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Assume I am writing a class to wrap windows' file HANDLE to give functionality to read/write from files easily. The class has a functions called read(buffer& out) that reads data from the file.

The question is, does read() need to be const or not?

On one hand, it should be const because it doesn't change the file. On the other hand, it shouldn't be const because it changes the HANDLE (the HANDLE to the file which shows where to read).

What do you think?

  • Herb Sutter gave a talk a couple of years ago where he said that for C++11, "const means thread-safe". So the question is, call you safely call read() from two threads simultaneously without any (client-side) locking? I suspect the answer is no, so then the function should not be const. – Tristan Brindle Mar 31 '16 at 4:18
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Not const. Modifies the file handle position.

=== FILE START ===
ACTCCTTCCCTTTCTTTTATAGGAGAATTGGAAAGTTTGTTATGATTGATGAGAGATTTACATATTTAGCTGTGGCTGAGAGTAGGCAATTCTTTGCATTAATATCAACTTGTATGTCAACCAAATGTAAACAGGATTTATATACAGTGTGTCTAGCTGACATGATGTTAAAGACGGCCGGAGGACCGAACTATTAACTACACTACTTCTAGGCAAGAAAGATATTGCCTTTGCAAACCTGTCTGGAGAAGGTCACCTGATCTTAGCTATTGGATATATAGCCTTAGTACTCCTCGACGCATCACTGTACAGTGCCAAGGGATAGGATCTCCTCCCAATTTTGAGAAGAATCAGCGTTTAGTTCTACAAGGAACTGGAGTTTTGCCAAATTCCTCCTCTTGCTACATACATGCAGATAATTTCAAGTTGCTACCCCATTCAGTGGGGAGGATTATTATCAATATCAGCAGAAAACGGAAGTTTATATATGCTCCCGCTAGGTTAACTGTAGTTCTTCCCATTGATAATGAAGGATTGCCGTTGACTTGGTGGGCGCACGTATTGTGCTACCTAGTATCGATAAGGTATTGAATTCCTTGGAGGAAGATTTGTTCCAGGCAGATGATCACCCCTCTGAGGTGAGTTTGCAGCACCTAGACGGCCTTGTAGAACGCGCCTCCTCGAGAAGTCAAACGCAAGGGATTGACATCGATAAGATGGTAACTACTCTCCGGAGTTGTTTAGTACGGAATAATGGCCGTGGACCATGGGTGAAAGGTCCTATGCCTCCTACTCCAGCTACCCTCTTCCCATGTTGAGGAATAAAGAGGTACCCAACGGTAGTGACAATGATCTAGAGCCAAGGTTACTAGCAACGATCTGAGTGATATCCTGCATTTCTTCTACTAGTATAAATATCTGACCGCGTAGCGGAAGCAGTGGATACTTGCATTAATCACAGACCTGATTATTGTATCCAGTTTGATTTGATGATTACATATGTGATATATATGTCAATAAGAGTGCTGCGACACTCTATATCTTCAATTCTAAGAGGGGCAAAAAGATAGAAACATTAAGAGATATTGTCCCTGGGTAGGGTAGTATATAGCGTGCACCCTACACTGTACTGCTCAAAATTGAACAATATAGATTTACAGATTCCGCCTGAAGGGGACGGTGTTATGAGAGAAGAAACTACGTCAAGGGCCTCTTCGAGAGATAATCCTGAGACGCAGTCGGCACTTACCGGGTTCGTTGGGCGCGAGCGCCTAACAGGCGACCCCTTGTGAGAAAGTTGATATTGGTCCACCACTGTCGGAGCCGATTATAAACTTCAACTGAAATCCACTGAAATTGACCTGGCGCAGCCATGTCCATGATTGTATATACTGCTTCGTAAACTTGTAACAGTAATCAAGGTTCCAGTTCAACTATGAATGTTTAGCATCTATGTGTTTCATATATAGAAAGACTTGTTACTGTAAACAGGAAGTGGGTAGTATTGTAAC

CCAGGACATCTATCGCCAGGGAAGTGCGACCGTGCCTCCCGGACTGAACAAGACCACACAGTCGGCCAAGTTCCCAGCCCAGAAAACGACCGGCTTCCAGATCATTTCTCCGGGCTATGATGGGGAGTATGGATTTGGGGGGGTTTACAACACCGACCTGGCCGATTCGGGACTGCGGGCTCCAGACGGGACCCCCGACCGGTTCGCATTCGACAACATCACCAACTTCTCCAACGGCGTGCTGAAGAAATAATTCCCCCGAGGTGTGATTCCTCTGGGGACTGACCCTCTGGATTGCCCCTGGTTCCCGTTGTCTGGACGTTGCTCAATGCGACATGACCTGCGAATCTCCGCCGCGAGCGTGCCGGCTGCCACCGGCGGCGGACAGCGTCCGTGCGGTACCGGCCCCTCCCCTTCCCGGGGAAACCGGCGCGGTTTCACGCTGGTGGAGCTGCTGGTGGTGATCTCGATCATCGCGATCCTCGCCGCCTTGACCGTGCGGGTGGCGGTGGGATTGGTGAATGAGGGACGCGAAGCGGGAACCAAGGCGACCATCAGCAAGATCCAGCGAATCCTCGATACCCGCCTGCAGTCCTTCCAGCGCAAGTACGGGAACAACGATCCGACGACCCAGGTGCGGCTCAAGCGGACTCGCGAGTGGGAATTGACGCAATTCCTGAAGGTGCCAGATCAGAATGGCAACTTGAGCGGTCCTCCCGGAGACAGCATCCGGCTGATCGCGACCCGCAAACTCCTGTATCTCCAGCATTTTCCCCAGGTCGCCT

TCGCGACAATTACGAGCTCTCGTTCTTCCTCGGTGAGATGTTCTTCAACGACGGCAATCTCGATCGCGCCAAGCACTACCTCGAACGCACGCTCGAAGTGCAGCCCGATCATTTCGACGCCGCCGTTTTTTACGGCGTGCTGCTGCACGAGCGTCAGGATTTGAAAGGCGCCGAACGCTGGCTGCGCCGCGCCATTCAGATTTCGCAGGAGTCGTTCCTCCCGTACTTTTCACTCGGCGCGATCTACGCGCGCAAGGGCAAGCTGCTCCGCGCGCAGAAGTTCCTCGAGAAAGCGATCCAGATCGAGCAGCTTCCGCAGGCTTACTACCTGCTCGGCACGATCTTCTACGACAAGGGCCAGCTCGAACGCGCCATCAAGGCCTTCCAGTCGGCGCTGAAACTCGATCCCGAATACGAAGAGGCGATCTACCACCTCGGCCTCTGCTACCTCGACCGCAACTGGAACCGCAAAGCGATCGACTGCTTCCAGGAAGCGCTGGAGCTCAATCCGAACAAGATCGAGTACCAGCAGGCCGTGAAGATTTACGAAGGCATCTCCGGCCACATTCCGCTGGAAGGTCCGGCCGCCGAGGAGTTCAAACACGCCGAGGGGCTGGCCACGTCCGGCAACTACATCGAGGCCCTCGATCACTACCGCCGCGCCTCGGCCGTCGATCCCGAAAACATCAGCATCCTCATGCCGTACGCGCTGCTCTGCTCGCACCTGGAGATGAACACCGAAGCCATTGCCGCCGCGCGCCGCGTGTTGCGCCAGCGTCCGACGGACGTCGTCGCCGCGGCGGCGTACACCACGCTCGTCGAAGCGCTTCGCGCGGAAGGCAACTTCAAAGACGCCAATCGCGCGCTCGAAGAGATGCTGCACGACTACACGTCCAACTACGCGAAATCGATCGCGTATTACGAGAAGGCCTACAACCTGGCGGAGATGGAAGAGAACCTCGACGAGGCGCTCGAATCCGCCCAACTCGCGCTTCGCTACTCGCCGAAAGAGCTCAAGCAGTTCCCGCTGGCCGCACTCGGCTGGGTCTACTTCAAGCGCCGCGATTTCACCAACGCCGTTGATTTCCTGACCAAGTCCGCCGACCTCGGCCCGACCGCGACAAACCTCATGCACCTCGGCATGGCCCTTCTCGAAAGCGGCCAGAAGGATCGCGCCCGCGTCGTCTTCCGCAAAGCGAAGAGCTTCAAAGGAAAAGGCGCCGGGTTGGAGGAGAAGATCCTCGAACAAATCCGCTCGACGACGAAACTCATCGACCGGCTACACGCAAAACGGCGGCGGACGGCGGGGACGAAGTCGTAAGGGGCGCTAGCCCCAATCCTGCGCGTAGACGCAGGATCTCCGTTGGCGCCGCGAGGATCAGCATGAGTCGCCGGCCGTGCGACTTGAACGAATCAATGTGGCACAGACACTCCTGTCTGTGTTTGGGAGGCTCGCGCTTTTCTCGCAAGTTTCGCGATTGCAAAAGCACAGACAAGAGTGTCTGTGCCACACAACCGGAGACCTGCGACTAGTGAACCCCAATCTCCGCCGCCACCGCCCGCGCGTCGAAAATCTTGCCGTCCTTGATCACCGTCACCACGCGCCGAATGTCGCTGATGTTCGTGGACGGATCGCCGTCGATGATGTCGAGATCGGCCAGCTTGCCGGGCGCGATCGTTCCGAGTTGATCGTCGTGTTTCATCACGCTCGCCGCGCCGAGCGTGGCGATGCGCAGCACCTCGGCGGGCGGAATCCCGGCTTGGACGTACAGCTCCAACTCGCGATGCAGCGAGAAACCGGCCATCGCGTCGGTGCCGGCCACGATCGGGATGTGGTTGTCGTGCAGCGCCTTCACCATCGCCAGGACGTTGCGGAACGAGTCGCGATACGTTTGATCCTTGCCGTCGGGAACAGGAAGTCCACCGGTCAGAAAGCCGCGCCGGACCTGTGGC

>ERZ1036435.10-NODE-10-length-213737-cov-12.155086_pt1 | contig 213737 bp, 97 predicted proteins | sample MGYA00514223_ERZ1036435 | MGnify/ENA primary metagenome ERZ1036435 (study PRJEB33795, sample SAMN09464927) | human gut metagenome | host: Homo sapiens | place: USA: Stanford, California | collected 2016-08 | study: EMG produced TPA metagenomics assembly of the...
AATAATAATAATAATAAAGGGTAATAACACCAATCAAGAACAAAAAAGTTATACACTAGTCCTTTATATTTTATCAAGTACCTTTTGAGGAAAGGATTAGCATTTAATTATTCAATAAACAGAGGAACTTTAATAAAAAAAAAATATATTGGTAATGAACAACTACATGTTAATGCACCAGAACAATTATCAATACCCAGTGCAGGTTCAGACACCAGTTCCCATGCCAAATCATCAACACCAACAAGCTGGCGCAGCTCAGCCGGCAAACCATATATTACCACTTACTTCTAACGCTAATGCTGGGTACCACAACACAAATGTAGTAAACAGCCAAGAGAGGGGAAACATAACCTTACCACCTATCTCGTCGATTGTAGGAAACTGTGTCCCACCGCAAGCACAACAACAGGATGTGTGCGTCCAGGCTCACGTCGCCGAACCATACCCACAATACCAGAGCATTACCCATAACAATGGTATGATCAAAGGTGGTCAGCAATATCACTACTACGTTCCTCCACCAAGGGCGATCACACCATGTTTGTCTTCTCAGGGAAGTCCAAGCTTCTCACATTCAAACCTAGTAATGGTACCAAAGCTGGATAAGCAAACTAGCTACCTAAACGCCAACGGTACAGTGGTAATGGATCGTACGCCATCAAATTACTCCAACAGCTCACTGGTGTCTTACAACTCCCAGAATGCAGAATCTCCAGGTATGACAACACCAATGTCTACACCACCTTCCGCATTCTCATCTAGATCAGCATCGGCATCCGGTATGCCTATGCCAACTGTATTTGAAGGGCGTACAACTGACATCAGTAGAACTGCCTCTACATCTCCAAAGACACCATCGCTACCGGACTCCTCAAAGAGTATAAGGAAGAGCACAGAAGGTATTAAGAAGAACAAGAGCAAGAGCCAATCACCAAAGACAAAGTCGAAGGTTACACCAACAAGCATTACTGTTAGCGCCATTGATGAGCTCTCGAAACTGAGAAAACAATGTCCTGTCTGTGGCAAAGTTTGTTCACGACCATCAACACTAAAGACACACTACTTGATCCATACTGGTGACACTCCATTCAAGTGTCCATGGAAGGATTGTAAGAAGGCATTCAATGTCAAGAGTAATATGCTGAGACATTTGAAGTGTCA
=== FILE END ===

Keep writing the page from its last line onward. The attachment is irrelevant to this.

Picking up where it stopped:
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It sounds like your class - I'll call it FileAccessor - is effectively orchestrating operations on the file. Say you want to have a function implementing some algorithm processing the file, and it wants to display some diagnostic information by calling output_diagnostics(const FileAccessor& h), what information could it reasonable display that couldn't interfere with the algorithm calling output_diagnostics? It could perhaps output the current position / bytes-offset in the file. A function to get that position should be const. There might be other things, such as whether the file's locked in some way, the file size or filesystem path - all seem fair to make const. But, if it does a read from the file it's modifying what the algorithm calling output_diagnostic can expect should it later do a read, a "truncate from the current position" and all manner of other operations, and for that reason the read function should not be const.

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